Best line that I'd forgotten: Robin crashes the feast to defend his right to bedevil the usurper, Prince John, in the name of the rightful (but absent) King Richard. The shocked Marian cries, "You speak treason!" "Fluently!" Robin agrees, jauntily. I have nothing but respect for the recent Russell Crowe/Ridley Scott Robin Hood makeover, but the Errol Flynn production is still the real deal.

Best of all, Aptos showed the movie with a cartoon (!), the well-chosen "Rabbit Hood," starring Bugs Bunny. What more could you ask for six bucks?

Friday, September 3, 2010


So, a couple of weekends ago, Art Boy and I invented an impromptu holiday. We called it National Goof-Off Day. It was a Sunday morning, and we decided to celebrate by doing nothing of any significance—he took a day off from his art commissions, I performed a keyboard-ectomy, and we took off for the illicit thrill of a morning matinée at the Aptos Cinema.

In case you hadn't noticed, Aptos is now in the sixth month of its wonderful Weekend Movie Classics matinée series. Showtime is 11 a. m., Saturday and Sunday (and Monday, on long holiday weekends). A mere $6 gets you in the door, but the unalloyed delight of seeing a vintage movie as God intended, on a great big screen in the dark, is, as they say, priceless.

We went to see 20,000 Leagues Under the Sea, with James Mason as Victorian-era mad genius, Captain Nemo, prowling the ocean in his hand-built submarine. Jules Verne is the godfather of Steampunk, and the folks at Disney spent plenty on the lavish interiors and steaming, pumping mechanics of the good ship Nautilus, and all her underwater adventures (including an eerie, pre-CGI giant squid attack). And who can blame Nemo for his sacred mission of blasting the evil, death-dealing warships of mankind out of the pristine oceans?

Of course, time changes perspective, which is part of what makes watching old movies so much fun. When I saw 20,000 Leagues on late-night TV once, as a 20-year-old college student, I remember thinking Kirk Douglas was kind of sexy in his striped Spandex T-shirt. This time, I found his hammy, eye-rolling machismo a bit much, as the shipwrecked Yank harpooner (although to be fair, he didn't get much help from the script typing him as the two-fisted Ugly American who'd rather fight than think—and yes, he is the hero— but, forget it, Jake, it's Disney, and you can't expect emotional depth). Even less PC is a tribe of black cannibals on a tropical island, shaking their spears and shields. Ugh. And while it's cool that Nemo's crew farms the ocean floor for their food, I hated to see the Nautilus divers herding magnificent sea turtles off to the galley.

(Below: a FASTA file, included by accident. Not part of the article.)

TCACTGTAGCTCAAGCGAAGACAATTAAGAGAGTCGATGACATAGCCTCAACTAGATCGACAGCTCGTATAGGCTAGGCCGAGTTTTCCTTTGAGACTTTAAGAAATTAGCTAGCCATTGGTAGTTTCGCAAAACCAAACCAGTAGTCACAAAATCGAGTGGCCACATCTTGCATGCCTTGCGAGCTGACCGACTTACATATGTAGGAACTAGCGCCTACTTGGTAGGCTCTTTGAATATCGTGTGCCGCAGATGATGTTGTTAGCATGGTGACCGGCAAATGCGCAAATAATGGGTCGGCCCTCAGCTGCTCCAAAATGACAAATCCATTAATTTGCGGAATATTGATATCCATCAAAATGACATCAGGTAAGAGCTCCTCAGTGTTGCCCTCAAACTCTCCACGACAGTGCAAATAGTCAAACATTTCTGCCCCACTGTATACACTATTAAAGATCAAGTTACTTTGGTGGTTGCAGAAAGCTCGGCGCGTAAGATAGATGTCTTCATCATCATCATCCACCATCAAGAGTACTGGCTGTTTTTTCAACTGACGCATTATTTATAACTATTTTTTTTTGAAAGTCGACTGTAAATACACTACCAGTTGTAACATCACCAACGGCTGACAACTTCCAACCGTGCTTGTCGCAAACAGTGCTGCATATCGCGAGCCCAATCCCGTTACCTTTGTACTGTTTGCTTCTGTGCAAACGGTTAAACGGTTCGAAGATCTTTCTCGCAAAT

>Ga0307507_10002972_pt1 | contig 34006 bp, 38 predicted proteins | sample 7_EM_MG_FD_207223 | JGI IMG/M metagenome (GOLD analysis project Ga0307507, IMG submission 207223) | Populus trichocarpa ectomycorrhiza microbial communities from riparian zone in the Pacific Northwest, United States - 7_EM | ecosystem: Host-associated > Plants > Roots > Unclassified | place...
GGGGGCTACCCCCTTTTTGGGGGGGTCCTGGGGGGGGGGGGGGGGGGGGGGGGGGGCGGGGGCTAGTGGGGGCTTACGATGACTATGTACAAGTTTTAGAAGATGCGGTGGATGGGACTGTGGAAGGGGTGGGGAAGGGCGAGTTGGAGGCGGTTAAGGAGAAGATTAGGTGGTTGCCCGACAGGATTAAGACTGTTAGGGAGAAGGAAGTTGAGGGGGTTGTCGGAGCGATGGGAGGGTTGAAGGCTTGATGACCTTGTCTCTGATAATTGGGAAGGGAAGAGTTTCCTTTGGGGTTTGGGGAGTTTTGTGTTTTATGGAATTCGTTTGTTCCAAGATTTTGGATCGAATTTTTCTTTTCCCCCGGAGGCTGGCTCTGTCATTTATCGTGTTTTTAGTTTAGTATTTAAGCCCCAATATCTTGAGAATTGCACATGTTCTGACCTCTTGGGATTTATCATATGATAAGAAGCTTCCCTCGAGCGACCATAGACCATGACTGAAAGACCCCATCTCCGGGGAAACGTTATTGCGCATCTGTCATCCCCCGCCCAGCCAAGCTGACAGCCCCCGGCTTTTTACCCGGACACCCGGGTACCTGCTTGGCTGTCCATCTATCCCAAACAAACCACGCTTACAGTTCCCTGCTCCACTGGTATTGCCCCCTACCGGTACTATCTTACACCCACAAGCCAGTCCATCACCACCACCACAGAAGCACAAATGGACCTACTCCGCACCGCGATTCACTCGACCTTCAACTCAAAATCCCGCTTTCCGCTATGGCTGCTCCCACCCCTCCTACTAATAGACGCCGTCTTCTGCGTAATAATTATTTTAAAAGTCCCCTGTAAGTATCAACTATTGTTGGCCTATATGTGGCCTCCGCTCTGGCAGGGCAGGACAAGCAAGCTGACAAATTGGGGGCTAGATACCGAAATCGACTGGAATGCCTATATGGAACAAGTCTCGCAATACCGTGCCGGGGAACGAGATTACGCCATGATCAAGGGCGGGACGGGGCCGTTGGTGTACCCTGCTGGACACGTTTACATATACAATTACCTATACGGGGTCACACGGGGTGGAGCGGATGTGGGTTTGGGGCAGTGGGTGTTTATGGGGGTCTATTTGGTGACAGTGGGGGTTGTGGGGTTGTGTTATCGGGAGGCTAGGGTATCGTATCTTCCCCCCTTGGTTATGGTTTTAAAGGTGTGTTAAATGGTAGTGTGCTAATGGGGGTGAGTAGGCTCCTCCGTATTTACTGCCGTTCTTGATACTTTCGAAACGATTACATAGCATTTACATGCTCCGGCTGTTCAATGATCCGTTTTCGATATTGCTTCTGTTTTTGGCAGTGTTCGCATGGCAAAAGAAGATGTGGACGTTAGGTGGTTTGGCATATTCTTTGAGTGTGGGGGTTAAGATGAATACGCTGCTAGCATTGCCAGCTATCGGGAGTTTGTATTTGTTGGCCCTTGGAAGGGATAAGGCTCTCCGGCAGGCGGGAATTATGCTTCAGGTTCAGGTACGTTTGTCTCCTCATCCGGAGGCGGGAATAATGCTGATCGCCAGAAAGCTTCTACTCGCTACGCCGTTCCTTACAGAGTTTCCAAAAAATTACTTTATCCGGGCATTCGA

It's also kind of funny in a ghoulish way, how the movie appropriates the idea of nuclear energy as the power source for the Nautilus. Released in 1954 (less than a decade after Hiroshima), it includes a scene where a man gazes into the atomic energy core of the ship's engine, "protected" by an old-fashioned diving helmet. In the climactic nuclear blast, our heroes, fleeing in a rowboat, gaze up placidly at the mushroom cloud like they were watching fireworks on the 4th of July. Well, this was the era of "duck and cover" drills, after all.

It's interesting to see how Disney cannibalizes its own over the years. Parts of 20,000 Leagues seem to have resurfaced in the Pirates of the Caribbean movies. Nemo at his organ obviously inspired the scene of Bill Nighy's great, squid-headed Davy Jones in PotC 2, playing the keyboard with his tentacles. (Although both hark back to Lon Chaney in Phantom of the Opera, so there's nothing new under the sun—or the sea.) And haven't we seen Johnny Depp hot-footing it over the sand pursued by a tribe of irate natives, as Douglas does in this film?

Another fun thing about Aptos' Weekend Classics series is the sense of community among the intrepid audience members. It's like we're a cult. Out in the lobby before the show, one guy cheerfully explained how 20,000 Leagues, Thunderball, and Sea Hunt on TV inspired him to become a lifelong scuba diver. As the lights were coming back up at the end, a woman in back called out, "Who else was rooting for the squid?"

Coming up this weekend is The Adventures of Robin Hood, one of my all-time favorite swashbucklers, with the incomparable Errol Flynn. (Captain Blood is my absolute favorite Flynn movie, But this is a close second!) Shot in 1938, in a lavish early color process called Three-strip Technicolor, it's jam-packed with action, romance, noble ideals, forest skulldugery, boisterous camaraderie, and some of the most rip-roaring nose-to-nose swordfights ever filmed between Flynn and villain Basil Rathbone. (In real life, Rathbone was the expert swordsman; he excelled in making Flynn look good!)

Robin Hood plays at 11 a. m. on Saturday, Sunday, AND Monday this Labor Day weekend, so don't you dare miss it on the big screen; you'll never forgive yourself.